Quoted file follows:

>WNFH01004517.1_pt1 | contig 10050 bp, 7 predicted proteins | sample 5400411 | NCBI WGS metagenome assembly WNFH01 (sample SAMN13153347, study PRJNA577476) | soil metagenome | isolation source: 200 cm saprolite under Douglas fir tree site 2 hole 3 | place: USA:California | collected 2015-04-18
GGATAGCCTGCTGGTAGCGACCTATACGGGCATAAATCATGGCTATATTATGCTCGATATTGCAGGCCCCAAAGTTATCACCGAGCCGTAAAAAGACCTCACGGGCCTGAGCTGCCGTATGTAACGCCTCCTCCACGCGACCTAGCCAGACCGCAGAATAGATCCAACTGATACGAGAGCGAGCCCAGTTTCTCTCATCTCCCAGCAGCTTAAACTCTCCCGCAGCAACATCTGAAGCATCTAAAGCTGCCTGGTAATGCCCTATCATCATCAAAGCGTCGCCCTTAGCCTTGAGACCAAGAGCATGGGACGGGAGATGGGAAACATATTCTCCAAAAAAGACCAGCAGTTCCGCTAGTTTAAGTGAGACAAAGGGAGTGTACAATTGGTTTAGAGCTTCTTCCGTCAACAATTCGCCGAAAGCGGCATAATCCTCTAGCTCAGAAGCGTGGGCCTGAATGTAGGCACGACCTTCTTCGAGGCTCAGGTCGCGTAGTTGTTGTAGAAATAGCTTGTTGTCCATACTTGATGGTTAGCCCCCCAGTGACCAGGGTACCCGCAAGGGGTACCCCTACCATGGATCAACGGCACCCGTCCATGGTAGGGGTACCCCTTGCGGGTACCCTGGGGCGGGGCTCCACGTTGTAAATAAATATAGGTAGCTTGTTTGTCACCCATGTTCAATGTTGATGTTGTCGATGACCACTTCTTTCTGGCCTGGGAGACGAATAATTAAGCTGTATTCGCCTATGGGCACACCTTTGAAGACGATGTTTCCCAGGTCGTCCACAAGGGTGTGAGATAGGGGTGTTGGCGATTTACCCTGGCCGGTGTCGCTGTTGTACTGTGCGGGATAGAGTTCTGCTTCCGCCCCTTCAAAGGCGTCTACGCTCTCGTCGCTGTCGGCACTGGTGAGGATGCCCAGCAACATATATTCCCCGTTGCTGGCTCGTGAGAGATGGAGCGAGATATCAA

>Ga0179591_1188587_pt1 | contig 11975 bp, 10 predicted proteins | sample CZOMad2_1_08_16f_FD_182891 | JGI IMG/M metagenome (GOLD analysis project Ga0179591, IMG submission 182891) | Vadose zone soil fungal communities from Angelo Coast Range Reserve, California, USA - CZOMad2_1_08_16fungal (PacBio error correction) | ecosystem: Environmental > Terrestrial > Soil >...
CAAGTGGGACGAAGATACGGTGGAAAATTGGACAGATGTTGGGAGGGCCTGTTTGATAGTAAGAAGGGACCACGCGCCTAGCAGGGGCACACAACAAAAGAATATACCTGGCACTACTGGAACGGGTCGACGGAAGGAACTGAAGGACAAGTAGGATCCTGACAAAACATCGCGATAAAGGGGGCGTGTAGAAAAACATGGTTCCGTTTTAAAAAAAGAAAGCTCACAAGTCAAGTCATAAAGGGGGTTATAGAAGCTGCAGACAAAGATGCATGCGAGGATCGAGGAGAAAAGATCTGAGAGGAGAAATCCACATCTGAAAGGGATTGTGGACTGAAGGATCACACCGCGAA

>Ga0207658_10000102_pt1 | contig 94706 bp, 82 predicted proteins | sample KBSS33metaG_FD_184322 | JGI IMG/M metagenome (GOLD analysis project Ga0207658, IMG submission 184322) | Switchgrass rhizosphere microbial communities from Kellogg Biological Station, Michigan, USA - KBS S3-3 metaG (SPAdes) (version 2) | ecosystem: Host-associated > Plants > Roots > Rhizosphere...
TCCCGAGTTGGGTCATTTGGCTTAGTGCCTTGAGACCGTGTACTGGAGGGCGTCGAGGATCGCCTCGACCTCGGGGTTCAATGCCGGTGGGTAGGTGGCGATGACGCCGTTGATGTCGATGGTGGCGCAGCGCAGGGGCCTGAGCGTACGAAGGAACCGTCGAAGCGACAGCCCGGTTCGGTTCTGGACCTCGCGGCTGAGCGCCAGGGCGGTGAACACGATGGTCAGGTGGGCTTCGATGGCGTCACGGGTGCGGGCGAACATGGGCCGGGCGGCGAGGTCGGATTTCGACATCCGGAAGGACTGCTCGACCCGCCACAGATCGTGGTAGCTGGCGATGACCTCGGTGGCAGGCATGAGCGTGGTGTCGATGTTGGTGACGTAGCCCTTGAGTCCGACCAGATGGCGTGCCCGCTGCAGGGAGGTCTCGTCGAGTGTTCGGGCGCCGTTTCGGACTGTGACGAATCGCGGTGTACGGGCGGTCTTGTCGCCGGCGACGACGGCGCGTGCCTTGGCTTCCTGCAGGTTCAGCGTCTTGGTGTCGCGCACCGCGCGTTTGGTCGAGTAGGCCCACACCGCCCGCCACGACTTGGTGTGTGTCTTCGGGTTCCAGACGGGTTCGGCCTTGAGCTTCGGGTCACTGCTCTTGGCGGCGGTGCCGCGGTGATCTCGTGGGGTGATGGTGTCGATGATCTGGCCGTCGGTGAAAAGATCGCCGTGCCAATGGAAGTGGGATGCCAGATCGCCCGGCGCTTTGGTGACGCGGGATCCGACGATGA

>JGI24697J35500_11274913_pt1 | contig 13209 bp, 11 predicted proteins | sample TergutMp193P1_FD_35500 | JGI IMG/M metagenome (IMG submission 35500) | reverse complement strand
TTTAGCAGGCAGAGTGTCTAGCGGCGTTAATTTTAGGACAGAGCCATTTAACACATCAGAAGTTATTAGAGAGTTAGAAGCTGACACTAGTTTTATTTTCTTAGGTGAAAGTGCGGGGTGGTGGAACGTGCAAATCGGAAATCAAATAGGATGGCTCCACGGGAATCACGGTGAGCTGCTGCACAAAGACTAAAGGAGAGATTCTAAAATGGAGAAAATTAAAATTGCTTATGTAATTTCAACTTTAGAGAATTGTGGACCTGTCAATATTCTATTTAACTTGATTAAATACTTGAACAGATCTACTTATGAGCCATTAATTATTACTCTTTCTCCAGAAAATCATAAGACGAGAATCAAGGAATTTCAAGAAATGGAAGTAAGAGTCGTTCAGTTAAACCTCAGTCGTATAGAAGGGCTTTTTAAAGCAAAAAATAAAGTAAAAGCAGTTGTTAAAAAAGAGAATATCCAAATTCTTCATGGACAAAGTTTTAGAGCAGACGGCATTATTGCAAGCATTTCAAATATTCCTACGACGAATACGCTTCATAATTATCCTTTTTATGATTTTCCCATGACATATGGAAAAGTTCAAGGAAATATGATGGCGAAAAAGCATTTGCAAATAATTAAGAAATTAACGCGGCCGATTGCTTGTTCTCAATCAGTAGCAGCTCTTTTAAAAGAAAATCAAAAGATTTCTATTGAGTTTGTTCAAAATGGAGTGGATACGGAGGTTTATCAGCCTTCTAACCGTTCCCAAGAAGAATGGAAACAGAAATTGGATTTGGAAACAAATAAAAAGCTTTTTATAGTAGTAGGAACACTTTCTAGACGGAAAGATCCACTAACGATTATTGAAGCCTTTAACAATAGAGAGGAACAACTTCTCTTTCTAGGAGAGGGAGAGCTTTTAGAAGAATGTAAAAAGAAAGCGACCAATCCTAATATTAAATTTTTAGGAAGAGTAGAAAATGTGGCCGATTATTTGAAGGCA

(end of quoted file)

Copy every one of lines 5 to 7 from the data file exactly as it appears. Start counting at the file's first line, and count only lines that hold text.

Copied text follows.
>Ga0207658_10000102_pt1 | contig 94706 bp, 82 predicted proteins | sample KBSS33metaG_FD_184322 | JGI IMG/M metagenome (GOLD analysis project Ga0207658, IMG submission 184322) | Switchgrass rhizosphere microbial communities from Kellogg Biological Station, Michigan, USA - KBS S3-3 metaG (SPAdes) (version 2) | ecosystem: Host-associated > Plants > Roots > Rhizosphere...
TCCCGAGTTGGGTCATTTGGCTTAGTGCCTTGAGACCGTGTACTGGAGGGCGTCGAGGATCGCCTCGACCTCGGGGTTCAATGCCGGTGGGTAGGTGGCGATGACGCCGTTGATGTCGATGGTGGCGCAGCGCAGGGGCCTGAGCGTACGAAGGAACCGTCGAAGCGACAGCCCGGTTCGGTTCTGGACCTCGCGGCTGAGCGCCAGGGCGGTGAACACGATGGTCAGGTGGGCTTCGATGGCGTCACGGGTGCGGGCGAACATGGGCCGGGCGGCGAGGTCGGATTTCGACATCCGGAAGGACTGCTCGACCCGCCACAGATCGTGGTAGCTGGCGATGACCTCGGTGGCAGGCATGAGCGTGGTGTCGATGTTGGTGACGTAGCCCTTGAGTCCGACCAGATGGCGTGCCCGCTGCAGGGAGGTCTCGTCGAGTGTTCGGGCGCCGTTTCGGACTGTGACGAATCGCGGTGTACGGGCGGTCTTGTCGCCGGCGACGACGGCGCGTGCCTTGGCTTCCTGCAGGTTCAGCGTCTTGGTGTCGCGCACCGCGCGTTTGGTCGAGTAGGCCCACACCGCCCGCCACGACTTGGTGTGTGTCTTCGGGTTCCAGACGGGTTCGGCCTTGAGCTTCGGGTCACTGCTCTTGGCGGCGGTGCCGCGGTGATCTCGTGGGGTGATGGTGTCGATGATCTGGCCGTCGGTGAAAAGATCGCCGTGCCAATGGAAGTGGGATGCCAGATCGCCCGGCGCTTTGGTGACGCGGGATCCGACGATGA

>JGI24697J35500_11274913_pt1 | contig 13209 bp, 11 predicted proteins | sample TergutMp193P1_FD_35500 | JGI IMG/M metagenome (IMG submission 35500) | reverse complement strand